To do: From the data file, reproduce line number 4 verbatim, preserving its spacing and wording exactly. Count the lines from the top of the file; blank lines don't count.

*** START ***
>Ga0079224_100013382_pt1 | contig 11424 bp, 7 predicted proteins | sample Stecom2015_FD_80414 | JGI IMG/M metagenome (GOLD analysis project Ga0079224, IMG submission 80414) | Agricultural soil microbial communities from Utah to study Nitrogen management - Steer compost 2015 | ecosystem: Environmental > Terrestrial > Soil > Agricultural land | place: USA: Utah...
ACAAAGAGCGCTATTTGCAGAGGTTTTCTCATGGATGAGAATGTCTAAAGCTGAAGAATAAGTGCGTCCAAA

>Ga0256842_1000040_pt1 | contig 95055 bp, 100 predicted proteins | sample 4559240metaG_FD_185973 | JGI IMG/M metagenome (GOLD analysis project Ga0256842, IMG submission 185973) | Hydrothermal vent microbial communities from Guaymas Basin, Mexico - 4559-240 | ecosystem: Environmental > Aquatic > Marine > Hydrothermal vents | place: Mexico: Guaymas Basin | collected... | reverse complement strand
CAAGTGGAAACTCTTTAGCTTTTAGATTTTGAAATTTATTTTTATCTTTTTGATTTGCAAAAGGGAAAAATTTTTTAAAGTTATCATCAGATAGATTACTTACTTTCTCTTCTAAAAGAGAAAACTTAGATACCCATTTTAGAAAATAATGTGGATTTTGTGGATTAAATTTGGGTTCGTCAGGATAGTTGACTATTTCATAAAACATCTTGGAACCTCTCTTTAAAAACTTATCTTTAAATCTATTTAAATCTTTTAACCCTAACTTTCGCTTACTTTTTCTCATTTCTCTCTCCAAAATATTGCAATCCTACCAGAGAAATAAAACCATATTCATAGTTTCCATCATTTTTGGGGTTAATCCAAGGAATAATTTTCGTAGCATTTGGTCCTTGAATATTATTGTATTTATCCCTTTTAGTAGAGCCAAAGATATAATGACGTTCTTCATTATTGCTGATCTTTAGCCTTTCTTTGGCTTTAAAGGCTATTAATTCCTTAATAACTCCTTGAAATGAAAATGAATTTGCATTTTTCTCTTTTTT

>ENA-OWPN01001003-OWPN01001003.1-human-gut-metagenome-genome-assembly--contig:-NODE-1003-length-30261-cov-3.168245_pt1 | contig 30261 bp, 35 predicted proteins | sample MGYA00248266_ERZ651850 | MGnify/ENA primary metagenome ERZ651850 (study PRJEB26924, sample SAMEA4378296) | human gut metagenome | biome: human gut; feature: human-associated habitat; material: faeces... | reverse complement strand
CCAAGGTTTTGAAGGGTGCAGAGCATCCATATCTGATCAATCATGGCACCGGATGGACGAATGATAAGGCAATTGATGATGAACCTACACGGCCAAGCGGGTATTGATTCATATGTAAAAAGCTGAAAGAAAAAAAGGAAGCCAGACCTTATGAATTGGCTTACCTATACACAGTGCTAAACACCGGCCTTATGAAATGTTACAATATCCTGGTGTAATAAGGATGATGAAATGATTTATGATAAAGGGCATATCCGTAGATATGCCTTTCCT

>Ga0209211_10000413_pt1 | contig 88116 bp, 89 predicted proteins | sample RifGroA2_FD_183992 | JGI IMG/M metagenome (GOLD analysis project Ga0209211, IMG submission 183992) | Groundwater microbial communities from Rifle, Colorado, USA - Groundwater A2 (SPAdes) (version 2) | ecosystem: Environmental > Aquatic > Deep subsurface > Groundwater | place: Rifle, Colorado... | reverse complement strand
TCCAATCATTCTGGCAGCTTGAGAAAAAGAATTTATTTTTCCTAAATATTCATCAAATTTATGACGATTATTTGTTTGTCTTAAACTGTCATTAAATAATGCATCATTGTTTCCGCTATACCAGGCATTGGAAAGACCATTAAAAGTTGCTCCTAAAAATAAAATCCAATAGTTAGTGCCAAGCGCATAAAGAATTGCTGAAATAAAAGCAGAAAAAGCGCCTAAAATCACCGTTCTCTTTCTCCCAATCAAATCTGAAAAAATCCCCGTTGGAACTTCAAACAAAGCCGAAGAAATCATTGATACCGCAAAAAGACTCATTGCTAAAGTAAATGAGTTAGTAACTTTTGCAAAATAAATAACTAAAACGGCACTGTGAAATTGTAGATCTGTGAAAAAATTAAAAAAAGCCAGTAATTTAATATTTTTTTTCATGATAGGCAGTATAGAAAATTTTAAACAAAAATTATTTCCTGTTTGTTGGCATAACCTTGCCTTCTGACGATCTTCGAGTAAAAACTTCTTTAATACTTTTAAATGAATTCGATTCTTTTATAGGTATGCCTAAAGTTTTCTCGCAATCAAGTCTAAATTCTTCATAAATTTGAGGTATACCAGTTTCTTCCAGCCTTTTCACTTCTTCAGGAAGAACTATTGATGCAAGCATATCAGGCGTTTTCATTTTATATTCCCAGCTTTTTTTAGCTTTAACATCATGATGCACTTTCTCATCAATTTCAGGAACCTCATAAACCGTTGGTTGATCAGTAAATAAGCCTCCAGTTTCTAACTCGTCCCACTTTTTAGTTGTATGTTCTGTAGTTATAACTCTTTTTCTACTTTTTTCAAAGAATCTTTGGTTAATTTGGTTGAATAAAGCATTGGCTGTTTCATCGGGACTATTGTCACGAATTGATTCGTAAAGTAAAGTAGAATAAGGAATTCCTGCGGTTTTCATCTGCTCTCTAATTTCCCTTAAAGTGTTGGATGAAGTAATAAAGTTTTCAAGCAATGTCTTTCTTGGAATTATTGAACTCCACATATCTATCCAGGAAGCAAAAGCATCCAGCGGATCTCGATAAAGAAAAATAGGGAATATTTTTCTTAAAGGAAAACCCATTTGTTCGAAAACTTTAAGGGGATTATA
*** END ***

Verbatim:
CAAGTGGAAACTCTTTAGCTTTTAGATTTTGAAATTTATTTTTATCTTTTTGATTTGCAAAAGGGAAAAATTTTTTAAAGTTATCATCAGATAGATTACTTACTTTCTCTTCTAAAAGAGAAAACTTAGATACCCATTTTAGAAAATAATGTGGATTTTGTGGATTAAATTTGGGTTCGTCAGGATAGTTGACTATTTCATAAAACATCTTGGAACCTCTCTTTAAAAACTTATCTTTAAATCTATTTAAATCTTTTAACCCTAACTTTCGCTTACTTTTTCTCATTTCTCTCTCCAAAATATTGCAATCCTACCAGAGAAATAAAACCATATTCATAGTTTCCATCATTTTTGGGGTTAATCCAAGGAATAATTTTCGTAGCATTTGGTCCTTGAATATTATTGTATTTATCCCTTTTAGTAGAGCCAAAGATATAATGACGTTCTTCATTATTGCTGATCTTTAGCCTTTCTTTGGCTTTAAAGGCTATTAATTCCTTAATAACTCCTTGAAATGAAAATGAATTTGCATTTTTCTCTTTTTT